Home Virto Commerce blog 15 Features that Distinguish a B2B Marketplace from B2C

15 Features that Distinguish a B2B Marketplace from B2C

Feb 25, 2021 • 5 min

While B2B marketplaces adopt certain B2C practices UX-wise, making the procurement process more natural and familiar, there are certain important underlying differences multi-vendor B2B marketplaces ignore. In short, B2B marketplaces have a more complex back end functionality that allows seamless integration with existing business ecosystems and processes.

This post will describe 15 differences that must be considered when planning the opening of a B2B marketplace.

1. Order volume

The most obvious difference is the order volume, which is always much more significant in B2B than in B2C. The order volume itself does not mean large technological differences, but it leads to certain additional services that must be employed.

2. Flexible pricing models

Pricing in B2B eccomerce is truly diverse and includes many considerations from order size and delivery timing requests to the history of customer relationships (which means the exact price cannot always be automatically computed). A B2B market place must have the tools to finetune pricing for each customer.

3. Detailed product taxonomy

Business procurers usually have very detailed specifications for the goods they want to purchase, and B2B sellers have extensive catalogs of similar products to meet such requests. In B2C marketplaces, such fine details are generally reserved for the 'description' field; in B2B marketplaces, all must have separate fields to allow comparison in the database. This means a B2B marketplace catalog structure is much more complex and detailed, and this also explains why B2B marketplaces tend to be vertical, as it is easier to create such detailed data structures for a particular market segment.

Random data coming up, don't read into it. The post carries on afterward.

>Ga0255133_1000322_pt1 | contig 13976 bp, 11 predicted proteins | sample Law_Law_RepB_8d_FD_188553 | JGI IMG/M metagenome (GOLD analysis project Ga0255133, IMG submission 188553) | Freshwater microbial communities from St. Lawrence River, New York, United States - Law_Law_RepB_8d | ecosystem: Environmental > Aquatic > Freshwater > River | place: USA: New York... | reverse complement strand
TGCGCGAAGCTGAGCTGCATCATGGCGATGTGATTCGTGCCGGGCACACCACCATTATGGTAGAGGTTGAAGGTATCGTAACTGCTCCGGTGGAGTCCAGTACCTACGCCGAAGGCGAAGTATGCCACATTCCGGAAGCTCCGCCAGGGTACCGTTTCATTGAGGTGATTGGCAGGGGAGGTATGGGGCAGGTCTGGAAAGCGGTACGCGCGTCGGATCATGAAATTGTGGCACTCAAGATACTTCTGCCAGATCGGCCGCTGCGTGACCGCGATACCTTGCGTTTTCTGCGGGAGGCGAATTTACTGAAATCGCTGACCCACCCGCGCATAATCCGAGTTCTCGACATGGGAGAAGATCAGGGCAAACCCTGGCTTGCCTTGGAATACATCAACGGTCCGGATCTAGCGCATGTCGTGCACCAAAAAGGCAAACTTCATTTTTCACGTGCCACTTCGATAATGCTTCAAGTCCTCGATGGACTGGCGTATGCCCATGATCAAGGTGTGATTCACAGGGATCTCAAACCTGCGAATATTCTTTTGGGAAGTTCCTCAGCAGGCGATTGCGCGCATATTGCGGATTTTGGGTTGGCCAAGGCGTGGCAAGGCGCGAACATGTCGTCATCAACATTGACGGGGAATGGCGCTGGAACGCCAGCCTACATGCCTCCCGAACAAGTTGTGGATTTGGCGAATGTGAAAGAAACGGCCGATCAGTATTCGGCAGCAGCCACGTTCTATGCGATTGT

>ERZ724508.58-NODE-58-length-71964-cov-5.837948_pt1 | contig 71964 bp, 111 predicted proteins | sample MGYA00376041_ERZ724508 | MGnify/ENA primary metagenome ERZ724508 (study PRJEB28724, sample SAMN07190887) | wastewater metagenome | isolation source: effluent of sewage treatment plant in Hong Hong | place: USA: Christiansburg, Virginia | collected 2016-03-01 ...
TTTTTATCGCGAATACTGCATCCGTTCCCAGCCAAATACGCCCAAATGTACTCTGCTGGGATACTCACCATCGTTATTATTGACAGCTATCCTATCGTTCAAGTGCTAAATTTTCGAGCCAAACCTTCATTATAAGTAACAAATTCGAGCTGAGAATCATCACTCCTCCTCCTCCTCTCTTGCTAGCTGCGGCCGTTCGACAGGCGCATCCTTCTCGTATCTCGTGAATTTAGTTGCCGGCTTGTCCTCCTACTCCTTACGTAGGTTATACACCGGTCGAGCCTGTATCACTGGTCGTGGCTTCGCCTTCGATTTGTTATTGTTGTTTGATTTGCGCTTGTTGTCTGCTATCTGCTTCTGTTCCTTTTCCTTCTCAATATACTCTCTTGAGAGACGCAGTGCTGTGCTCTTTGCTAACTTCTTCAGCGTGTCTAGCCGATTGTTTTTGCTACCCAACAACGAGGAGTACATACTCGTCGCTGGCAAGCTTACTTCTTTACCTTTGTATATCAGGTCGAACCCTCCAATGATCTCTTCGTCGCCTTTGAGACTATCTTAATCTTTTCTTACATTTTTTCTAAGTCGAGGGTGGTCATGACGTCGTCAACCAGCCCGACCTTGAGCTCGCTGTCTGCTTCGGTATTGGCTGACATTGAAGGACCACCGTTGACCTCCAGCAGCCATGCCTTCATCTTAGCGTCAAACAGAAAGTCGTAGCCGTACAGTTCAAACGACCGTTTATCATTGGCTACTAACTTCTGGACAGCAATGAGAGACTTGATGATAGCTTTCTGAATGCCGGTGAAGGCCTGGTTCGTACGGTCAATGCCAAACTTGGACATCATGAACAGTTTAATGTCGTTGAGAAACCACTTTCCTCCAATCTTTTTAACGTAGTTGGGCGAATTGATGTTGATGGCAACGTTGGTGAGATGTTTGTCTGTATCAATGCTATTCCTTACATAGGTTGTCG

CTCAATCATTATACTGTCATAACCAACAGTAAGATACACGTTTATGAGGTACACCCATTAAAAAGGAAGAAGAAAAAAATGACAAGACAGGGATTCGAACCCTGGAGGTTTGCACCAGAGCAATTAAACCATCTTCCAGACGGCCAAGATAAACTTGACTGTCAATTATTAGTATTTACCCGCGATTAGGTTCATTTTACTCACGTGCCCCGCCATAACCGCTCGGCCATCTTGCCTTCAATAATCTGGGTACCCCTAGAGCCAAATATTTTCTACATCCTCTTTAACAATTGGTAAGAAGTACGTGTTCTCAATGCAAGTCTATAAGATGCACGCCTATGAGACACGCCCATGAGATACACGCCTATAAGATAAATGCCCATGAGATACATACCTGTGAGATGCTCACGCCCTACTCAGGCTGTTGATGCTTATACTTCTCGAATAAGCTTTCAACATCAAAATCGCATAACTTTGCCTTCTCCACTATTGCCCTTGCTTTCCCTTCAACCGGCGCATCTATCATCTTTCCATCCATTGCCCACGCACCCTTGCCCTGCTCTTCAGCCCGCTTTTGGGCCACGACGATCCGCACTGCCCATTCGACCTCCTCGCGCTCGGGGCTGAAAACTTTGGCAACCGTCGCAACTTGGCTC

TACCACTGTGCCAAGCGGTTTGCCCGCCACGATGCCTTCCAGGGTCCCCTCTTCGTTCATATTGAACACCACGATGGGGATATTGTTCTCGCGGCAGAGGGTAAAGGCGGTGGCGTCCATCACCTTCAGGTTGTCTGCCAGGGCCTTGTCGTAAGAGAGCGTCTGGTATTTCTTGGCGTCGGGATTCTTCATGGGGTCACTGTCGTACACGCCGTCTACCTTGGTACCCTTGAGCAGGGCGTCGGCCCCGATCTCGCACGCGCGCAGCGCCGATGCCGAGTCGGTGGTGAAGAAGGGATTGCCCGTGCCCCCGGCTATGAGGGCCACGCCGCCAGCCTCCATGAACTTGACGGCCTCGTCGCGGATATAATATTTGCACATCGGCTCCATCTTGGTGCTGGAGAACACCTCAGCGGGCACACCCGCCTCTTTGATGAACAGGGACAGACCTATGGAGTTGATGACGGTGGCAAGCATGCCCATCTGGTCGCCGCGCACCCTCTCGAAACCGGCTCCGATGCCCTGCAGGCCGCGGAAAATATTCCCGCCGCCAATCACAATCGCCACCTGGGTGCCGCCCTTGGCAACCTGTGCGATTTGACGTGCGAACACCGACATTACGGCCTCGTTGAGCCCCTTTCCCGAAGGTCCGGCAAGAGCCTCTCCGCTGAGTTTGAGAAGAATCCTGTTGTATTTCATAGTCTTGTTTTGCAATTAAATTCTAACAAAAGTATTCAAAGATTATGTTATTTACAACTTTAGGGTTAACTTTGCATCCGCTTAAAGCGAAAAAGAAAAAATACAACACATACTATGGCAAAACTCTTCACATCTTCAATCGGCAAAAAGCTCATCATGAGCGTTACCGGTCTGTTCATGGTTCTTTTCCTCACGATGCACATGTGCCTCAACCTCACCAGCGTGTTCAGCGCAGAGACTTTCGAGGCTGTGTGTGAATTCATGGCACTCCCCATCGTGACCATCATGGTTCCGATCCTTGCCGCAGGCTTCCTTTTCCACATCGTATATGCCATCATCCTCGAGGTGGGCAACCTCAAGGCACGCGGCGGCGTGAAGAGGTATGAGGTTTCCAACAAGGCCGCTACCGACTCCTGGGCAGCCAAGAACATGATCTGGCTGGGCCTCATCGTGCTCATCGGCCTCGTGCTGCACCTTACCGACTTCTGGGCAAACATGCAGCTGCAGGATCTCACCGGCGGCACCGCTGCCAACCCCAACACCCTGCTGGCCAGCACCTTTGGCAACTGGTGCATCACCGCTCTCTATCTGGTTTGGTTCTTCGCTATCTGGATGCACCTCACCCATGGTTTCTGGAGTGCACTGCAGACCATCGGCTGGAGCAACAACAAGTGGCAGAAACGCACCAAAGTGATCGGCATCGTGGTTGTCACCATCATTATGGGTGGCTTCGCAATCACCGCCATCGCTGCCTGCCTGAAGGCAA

4. Payment model

In B2B, customers prefer a post-delivery payment (pay on credit). This means a B2B marketplace must provide tools as payment history, credit limits, etc. They also want to have multiple payment options; so, these must be present as well. The credit model leads to the next point:

5. Customer credibility

A B2B marketplace is not open to anyone. Each customer must pass a credibility check to make sure they are what they claim to be and can meet their payment obligations. B2C marketplaces, on the other hand, don’t check the credibility of the seller, as they usually use the pre-paid model.

6. Delivery timing

Whereas in B2C relations the delivery speed  is most important, in B2B ecommerce, it is the delivery timing, as both late and premature delivery may mean losses for the customer (on warehousing construction materials, for example). The delivery timing option is a must for a B2B marketplace.

7. Checkout process and document flow

A B2B checkout is a lot more complicated than a B2C one, as it usually deals with a lot of paperwork, confirmations, and approvals. A B2B marketplace provides the tools to conduct the entire procurement operation from an initial quote request and PO to a final invoice and payment.

8. Buyer lifecycle

A B2C marketplace relies on customer acquisition, while a B2B marketplace relies on customer retention. Long-term customer relations are key to the success of a B2B business. This means a B2B marketplace must save all the transaction and communication details, order, and search history, provide an easy option to repeat orders, etc.

9. Complex relations